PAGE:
A fall and winter garden in the nick of time
In the Garden
Visit our Food Gardening Articles page to find more information on garlic and other vegetables such as radish, spinach, kale and mâche that you should consider planting in your garden in October.
DO YOU HAVE A MINUTE? Then, check out our short seasonal videos on our YouTube page. This is timely gardening advice that you can view in a spare minute or two. A few of the most recent food gardening videos include:
- Collecting Tomato Seeds: Denise shares how easy it is to save seeds from your favorite heirloom tomato so that you can grow it next year. When you save local seed year after year, you are collecting seed that is becoming more adaptable to our growing conditions...not to mention guaranteeing the same luscious tomatoes next year.
- Transplanting Fall Starts: Denise demonstrates how to get the most out of the transplants that you purchase at the nursery. There is not much time left to plant cool-weather veggies; it's too late to start them by seed. But, there is still time in October to add to your fall and winter garden transplants of cold-hardy varieties with short days-to-maturity. November 18th is the last day in Sonoma County (until January 23rd) that we have 10 hours of daylight, an important requirement for plants to grow and thrive.
- Last of the Tomatoes: Tobi describes her tips and tricks to encourage the last of her tomatoes to ripen.
- When is a Butternut Squash Ready to Pick?: Karen clues us in to the characteristics of ripe squash.
Food Gardening in a Drought
See our Conserve Water article that is part of a series on sustainable food gardening.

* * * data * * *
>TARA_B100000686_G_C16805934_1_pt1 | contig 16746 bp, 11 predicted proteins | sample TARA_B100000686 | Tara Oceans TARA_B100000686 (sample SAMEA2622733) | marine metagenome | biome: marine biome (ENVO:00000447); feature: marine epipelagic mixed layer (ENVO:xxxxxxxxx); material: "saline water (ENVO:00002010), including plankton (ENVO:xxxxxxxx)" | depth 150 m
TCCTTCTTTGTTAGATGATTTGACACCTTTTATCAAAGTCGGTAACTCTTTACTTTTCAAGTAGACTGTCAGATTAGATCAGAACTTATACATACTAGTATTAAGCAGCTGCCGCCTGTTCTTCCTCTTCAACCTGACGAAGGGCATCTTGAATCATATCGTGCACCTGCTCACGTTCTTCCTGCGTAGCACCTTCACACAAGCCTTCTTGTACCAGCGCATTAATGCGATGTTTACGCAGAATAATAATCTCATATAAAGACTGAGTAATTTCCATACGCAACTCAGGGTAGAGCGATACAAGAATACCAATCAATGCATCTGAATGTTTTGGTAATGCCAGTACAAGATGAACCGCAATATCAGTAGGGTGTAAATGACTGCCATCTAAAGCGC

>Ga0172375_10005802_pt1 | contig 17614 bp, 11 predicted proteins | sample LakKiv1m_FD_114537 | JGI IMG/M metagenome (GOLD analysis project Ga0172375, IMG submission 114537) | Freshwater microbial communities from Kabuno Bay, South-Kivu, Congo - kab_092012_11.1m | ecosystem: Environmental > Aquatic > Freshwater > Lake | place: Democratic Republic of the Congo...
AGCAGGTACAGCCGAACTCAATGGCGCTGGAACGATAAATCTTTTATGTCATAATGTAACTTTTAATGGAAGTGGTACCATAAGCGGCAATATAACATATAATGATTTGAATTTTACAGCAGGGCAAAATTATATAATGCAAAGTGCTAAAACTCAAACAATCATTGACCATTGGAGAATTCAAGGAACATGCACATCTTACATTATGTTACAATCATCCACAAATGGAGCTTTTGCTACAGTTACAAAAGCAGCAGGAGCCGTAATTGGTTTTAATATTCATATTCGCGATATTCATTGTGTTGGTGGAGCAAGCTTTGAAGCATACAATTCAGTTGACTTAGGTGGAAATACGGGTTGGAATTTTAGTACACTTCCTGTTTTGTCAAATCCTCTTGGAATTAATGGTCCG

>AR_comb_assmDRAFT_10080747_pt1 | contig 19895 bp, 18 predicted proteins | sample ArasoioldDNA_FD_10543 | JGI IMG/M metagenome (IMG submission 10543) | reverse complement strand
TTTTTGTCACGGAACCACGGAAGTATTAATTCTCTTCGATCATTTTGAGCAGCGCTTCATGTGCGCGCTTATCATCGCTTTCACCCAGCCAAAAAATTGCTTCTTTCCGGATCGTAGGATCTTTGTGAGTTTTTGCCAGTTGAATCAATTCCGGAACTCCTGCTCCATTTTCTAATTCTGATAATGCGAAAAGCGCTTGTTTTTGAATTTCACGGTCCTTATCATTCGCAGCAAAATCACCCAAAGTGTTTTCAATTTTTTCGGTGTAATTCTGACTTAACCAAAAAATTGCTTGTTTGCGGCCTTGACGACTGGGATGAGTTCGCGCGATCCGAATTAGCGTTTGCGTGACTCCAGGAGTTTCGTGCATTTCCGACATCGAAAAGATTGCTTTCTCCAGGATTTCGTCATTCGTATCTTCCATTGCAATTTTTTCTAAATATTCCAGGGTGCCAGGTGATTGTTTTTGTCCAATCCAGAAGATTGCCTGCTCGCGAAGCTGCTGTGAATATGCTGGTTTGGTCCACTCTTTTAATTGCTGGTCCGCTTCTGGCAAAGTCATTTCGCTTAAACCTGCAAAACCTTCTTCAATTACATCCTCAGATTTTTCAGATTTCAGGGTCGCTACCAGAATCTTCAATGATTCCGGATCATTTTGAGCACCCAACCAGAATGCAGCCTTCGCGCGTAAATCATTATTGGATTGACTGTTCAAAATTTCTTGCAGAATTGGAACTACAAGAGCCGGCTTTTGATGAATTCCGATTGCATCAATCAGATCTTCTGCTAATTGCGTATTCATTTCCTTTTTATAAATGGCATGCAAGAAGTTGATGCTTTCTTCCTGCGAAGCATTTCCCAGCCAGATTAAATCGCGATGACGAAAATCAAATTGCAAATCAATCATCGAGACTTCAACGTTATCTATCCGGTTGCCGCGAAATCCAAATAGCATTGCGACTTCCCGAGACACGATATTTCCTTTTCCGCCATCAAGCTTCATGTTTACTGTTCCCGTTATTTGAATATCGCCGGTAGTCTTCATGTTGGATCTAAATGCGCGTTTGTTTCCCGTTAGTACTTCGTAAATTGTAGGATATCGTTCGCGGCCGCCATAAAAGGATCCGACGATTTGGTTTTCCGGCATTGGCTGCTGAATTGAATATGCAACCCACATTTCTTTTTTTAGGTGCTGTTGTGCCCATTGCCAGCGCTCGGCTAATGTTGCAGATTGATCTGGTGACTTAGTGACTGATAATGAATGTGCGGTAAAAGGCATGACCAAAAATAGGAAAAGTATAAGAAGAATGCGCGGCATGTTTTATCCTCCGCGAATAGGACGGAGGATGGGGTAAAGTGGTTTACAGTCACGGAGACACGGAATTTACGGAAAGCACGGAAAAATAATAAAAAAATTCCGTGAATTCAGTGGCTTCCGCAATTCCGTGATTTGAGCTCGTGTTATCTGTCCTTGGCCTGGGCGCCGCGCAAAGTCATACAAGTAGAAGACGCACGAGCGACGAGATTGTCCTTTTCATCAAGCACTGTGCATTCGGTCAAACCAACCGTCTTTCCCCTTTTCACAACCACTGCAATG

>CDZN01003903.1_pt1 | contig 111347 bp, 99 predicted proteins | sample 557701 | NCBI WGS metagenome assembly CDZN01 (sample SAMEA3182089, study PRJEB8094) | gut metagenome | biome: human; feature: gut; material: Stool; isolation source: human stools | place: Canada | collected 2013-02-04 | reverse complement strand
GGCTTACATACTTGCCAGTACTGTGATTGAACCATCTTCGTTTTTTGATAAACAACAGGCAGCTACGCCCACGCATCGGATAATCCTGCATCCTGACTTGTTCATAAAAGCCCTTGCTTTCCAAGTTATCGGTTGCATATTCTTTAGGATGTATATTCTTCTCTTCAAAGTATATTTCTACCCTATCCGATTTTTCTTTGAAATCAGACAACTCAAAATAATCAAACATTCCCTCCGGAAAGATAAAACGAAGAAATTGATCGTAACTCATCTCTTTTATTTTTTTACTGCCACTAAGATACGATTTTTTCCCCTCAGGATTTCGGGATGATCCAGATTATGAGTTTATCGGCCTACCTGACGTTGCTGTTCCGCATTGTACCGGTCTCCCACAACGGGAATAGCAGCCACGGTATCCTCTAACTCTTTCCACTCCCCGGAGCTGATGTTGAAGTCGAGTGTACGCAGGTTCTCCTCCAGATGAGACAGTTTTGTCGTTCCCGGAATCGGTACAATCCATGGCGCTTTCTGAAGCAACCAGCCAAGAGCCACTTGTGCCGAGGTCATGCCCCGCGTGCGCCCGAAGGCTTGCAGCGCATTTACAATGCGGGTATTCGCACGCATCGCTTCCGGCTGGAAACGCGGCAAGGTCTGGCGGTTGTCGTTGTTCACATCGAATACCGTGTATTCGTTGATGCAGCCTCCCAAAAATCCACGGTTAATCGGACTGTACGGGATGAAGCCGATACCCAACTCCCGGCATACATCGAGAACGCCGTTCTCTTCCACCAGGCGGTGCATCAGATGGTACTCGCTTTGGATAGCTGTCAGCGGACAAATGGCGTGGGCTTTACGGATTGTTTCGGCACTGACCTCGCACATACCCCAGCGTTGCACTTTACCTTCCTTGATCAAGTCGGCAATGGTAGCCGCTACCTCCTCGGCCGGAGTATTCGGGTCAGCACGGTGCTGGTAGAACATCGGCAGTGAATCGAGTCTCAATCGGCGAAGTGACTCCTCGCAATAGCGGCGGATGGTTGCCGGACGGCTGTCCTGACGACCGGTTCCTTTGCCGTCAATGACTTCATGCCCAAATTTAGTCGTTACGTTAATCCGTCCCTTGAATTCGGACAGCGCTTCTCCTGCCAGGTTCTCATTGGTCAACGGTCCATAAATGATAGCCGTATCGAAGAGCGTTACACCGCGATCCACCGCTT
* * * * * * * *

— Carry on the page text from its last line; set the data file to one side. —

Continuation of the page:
Zoom with Us—Join the Food Gardening Specialists (FGS) for Free Zoom Events
If you can't join us live, we will post our the Veggie Happenings once it becomes available on YouTube. You can watch videos of prior Veggie Happenings events that you might have missed (you'll notice that Jul 2020 is missing; oops ?? --we were still learning Zoom).
|Transitioning from the spring/summer food garden to fall; starting fall veggies from seeds; growing Brassicas|
|Seed saving; maintaining a healthy garden and addressing pests; beneficial insects|
|Oct 2020||Planting garlic; planting to attract pollinators and beneficials to the food garden|
|Nov 2020||Putting your food garden to bed; planting cover crops|
|Jan 2021||Growing strawberries; pruning dormant fruit trees|
|Feb 2021||Starting tomato and pepper seeds at home; growing asparagus; growing citrus in Sonoma County|
|Mar 2021||Harvesting cover crops; growing potatoes; adding drip irrigation to the food garden|
|Apr 2021||Selecting and growing tomatoes|
|May 2021||Harvesting garlic; growing cucumbers and corn; addressing common spring/summer pests|
|Jun 2021||Food gardening with children; making strawberry fruit leather; summer pruning of fruit trees|
|Jul 2021||Mulching in the food garden with a firewise perspective; growing cool-weather vegetables/fall food gardening|
|Aug 2021||Preserving tomatoes and making tomato powder and salt|
Food Garden Tips
October Food Garden Tasks and Tips
For what to grow this month, click here.